The lifetime allowance – A reminder
The lifetime allowance charge occurs when over 100% of an individual’s lifetime allowance is used up in the process of crystallising benefits. Crystallisation occurs at the point a client wants to access their pension and is called a Benefit Crystallisation Event (BCE). Each BCE will use a percentage of the lifetime allowance and it is only at the point the 100% is breached that a charge will apply. In an individual’s lifetime this charge will usually be made on the scheme, although it is still a requirement for the individual to declare the charge on their self-assessment return.
What is the difference between the 25% and 55% charges?
Usually when we discuss the charge we talk about the 25% charge, this is because the 55% charge is only payable when you take the excess out as a lump sum. When the charges were brought into existence, the highest rate of income tax was 40% and it was assumed that if an individual had a lifetime allowance charge that they would be a higher rate taxpayer and this is where the 55% comes from.
If taken as income the client would pay the 25% charge and then the residual funds, which fall within the higher rate band, would be subject to 40% income tax when drawn. If the client takes a lump sum, then the only charge is the 55%.
£100,000 excess, is reduced to £75,000 after the lifetime allowance charge of 25%. When this £75,000 is taken out and income tax at 40% is charged the individual is left with £45,000.
If the £100,000 is drawn directly as an excess lump sum, then the 55% charge would leave the client with £45,000 in their pocket.
However, not all those with lifetime allowance charges are higher rate taxpayers, and we also now have a 45% tax rate for additional rate taxpayers, which means it can be beneficial in some cases to take a lump sum over an income, although this is generally quite rare. We also have to remember that when taking an excess lump sum then the client is bringing funds immediately into their estate for inheritance tax assessment purposes, so this still may not be the most appropriate course of action.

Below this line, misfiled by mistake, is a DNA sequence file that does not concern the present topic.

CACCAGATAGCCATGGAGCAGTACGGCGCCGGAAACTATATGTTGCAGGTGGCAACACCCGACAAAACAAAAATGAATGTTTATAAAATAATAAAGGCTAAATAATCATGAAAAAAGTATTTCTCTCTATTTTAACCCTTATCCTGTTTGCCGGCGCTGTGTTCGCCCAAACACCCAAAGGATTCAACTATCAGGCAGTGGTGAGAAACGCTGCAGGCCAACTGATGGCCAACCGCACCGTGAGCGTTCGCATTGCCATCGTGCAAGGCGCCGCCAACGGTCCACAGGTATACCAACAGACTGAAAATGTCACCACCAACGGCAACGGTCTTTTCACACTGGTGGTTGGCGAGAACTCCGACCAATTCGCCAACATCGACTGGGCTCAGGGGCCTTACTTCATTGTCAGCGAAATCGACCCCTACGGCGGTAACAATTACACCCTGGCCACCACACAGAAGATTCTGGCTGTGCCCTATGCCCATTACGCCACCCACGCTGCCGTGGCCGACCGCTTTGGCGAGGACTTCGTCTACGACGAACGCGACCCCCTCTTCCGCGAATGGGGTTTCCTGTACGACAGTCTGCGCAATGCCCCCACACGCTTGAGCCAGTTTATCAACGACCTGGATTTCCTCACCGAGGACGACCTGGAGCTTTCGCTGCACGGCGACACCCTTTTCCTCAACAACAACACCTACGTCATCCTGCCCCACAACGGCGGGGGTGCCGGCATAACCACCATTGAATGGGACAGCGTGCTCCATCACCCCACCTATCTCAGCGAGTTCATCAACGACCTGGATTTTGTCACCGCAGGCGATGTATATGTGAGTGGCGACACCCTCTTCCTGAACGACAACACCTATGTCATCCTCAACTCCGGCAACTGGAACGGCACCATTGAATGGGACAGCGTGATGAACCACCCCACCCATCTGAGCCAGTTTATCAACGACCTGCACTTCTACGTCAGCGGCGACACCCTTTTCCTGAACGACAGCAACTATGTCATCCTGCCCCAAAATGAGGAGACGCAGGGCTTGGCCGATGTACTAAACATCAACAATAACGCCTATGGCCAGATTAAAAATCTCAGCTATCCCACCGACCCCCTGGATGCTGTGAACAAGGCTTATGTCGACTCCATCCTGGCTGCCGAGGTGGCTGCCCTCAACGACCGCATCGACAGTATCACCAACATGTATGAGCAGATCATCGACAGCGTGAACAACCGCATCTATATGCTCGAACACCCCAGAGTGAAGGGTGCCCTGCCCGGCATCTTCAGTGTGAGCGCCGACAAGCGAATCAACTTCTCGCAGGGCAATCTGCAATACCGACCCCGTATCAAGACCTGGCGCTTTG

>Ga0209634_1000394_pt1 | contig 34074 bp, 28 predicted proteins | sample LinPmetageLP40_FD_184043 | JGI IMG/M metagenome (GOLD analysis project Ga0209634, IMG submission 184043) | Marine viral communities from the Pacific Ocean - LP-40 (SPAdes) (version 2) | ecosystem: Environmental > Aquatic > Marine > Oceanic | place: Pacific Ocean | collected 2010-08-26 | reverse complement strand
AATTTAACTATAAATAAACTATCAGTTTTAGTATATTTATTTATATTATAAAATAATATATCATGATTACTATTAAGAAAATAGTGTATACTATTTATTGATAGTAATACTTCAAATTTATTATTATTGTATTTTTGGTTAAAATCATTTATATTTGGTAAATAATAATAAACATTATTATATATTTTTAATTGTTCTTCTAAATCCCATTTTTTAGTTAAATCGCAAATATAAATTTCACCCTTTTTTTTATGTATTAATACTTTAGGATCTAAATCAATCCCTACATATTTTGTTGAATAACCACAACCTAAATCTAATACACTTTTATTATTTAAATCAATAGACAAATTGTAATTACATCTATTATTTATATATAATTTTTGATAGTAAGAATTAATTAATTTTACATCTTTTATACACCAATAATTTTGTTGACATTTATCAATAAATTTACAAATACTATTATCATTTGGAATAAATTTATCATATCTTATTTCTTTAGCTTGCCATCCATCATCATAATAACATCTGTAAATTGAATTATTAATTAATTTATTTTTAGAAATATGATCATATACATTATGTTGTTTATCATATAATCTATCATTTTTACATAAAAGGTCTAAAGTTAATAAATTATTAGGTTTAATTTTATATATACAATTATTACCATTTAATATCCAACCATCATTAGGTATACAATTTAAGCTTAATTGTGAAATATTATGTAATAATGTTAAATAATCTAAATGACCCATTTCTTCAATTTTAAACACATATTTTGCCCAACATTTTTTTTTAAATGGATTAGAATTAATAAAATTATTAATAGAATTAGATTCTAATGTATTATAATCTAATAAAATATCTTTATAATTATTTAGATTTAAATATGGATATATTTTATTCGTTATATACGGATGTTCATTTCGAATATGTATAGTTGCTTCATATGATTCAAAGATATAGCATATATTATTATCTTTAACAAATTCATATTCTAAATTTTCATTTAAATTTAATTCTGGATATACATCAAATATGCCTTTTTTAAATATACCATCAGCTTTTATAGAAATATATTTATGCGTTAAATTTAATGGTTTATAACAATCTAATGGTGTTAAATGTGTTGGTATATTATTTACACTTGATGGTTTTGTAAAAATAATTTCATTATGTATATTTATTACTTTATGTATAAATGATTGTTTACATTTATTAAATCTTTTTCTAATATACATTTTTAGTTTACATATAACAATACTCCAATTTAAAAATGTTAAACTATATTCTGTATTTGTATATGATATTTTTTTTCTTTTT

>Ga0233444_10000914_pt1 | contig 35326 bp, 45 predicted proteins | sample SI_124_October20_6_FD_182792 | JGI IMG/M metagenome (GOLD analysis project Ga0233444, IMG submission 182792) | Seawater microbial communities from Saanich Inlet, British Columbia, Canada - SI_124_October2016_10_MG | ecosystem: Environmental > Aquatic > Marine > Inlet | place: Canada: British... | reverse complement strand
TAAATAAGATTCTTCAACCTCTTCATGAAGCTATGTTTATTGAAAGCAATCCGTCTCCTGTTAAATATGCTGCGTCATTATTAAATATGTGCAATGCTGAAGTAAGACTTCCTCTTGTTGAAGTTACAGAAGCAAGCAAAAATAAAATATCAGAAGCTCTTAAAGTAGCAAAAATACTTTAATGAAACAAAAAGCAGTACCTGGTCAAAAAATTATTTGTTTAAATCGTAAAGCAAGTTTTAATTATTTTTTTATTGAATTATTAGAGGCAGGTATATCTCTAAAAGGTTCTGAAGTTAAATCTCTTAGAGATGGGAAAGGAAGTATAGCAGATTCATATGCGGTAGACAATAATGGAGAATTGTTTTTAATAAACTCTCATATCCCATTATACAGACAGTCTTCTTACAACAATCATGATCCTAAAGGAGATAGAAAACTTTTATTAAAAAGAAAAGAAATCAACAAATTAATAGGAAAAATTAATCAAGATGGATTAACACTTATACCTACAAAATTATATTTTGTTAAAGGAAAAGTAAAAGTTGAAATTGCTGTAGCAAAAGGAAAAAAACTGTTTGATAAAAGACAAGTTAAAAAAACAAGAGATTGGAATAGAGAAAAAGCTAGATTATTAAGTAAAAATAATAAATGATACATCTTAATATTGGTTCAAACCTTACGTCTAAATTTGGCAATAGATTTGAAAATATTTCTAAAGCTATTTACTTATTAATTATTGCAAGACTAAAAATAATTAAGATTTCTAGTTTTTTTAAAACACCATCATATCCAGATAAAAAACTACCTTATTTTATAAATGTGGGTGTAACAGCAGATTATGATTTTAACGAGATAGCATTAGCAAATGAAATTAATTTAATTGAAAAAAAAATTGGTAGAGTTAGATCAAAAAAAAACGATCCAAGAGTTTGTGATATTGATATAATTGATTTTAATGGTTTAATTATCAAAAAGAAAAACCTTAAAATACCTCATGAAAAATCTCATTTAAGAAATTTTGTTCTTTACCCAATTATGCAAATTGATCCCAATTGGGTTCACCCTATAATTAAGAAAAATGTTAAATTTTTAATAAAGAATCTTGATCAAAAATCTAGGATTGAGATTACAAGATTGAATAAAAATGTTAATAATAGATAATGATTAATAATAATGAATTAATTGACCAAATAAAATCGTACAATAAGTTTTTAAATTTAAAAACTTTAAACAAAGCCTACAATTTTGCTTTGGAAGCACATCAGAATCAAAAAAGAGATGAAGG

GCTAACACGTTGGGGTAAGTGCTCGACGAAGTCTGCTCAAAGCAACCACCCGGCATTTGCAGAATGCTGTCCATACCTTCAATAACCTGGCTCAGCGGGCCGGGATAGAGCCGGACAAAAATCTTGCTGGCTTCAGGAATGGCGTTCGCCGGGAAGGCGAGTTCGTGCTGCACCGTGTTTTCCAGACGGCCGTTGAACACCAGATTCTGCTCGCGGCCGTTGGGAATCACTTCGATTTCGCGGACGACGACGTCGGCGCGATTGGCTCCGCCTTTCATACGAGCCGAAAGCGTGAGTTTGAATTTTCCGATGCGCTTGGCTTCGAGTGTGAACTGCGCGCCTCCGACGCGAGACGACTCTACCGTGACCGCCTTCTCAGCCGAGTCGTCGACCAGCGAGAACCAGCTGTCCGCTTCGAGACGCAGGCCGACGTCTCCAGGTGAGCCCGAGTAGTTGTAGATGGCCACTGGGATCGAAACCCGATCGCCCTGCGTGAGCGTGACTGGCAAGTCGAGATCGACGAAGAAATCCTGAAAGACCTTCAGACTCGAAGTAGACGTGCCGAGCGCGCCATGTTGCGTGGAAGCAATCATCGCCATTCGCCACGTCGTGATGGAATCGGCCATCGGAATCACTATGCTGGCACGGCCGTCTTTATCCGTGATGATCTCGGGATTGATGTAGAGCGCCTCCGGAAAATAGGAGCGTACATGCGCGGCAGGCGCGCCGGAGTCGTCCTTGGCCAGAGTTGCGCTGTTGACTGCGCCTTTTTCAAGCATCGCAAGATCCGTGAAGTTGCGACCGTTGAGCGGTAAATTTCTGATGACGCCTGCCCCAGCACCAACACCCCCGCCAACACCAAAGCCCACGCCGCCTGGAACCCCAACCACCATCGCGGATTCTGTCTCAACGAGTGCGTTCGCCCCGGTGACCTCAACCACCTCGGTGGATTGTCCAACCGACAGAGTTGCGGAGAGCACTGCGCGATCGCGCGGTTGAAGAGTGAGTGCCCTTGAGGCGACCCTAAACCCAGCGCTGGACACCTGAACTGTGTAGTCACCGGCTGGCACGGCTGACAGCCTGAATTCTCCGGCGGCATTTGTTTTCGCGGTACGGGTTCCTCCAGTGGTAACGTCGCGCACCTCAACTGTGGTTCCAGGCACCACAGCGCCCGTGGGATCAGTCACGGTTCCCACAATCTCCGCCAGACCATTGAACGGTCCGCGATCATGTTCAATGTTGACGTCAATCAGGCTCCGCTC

Can I always choose which level of charge is most appropriate?
No, the charge is dependent on the way in which the excess is crystallised, either as income or paid out as a lump sum.
At the age of 75 clients don’t get to choose what happens, it is a default BCE and the 25% charge occurs. Should the client want to take the excess out as a lump sum at this point, either a BCE needs to be triggered before age 75, or they just draw the excess as income immediately after the age of 75 incurring their tax rate based on their total taxable income as normal under PAYE.
Are there any differences on death?
Death restricts the choices even further. Firstly, there is no option to choose what order BCEs occur in, they all happen simultaneously, across all of the client's plans, with the remaining lifetime allowance shared amongst all the BCEs that are occurring. This means that if there is a charge then all the beneficiaries will have to pay a share of it, proportionately. The charge is also not paid by the scheme but by the beneficiary themselves once all the calculations have been made.
Some death benefit options can only be paid as a lump sum, such as death in service benefits and these will be subject to the 55% tax charge. This generally seems unfair, because, if the benefit were payable as an income, there wouldn’t be any income tax charge in addition to the 25% lifetime allowance charge. This is a hangover from when income tax was payable by beneficiaries on all death benefits and there isn’t any way to avoid this, unless the Death in Service (DIS) scheme allows the excess funds to be used to provide a dependant's pension instead. .
It is good practice to investigate what options are available on death, especially where a lifetime allowance charge may be payable, because not all schemes will be able to offer an income to the beneficiary, meaning the higher lifetime allowance charge would be applicable.
The lifetime allowance charge and how it works is a very important part of pension planning, but it shouldn’t be considered in isolation. We always need to take account of the bigger picture and the client’s personal circumstances, such as the implications of bringing excess funds into the estate or providing continued tax-free growth on the remainder of the assets after any lifetime allowance charge is applied.
If you’re planning on protecting your lifetime allowance or want the pension lifetime allowance explained further, please get in touch with The Private Office today.
The information in this article is correct as of 23/08/2022.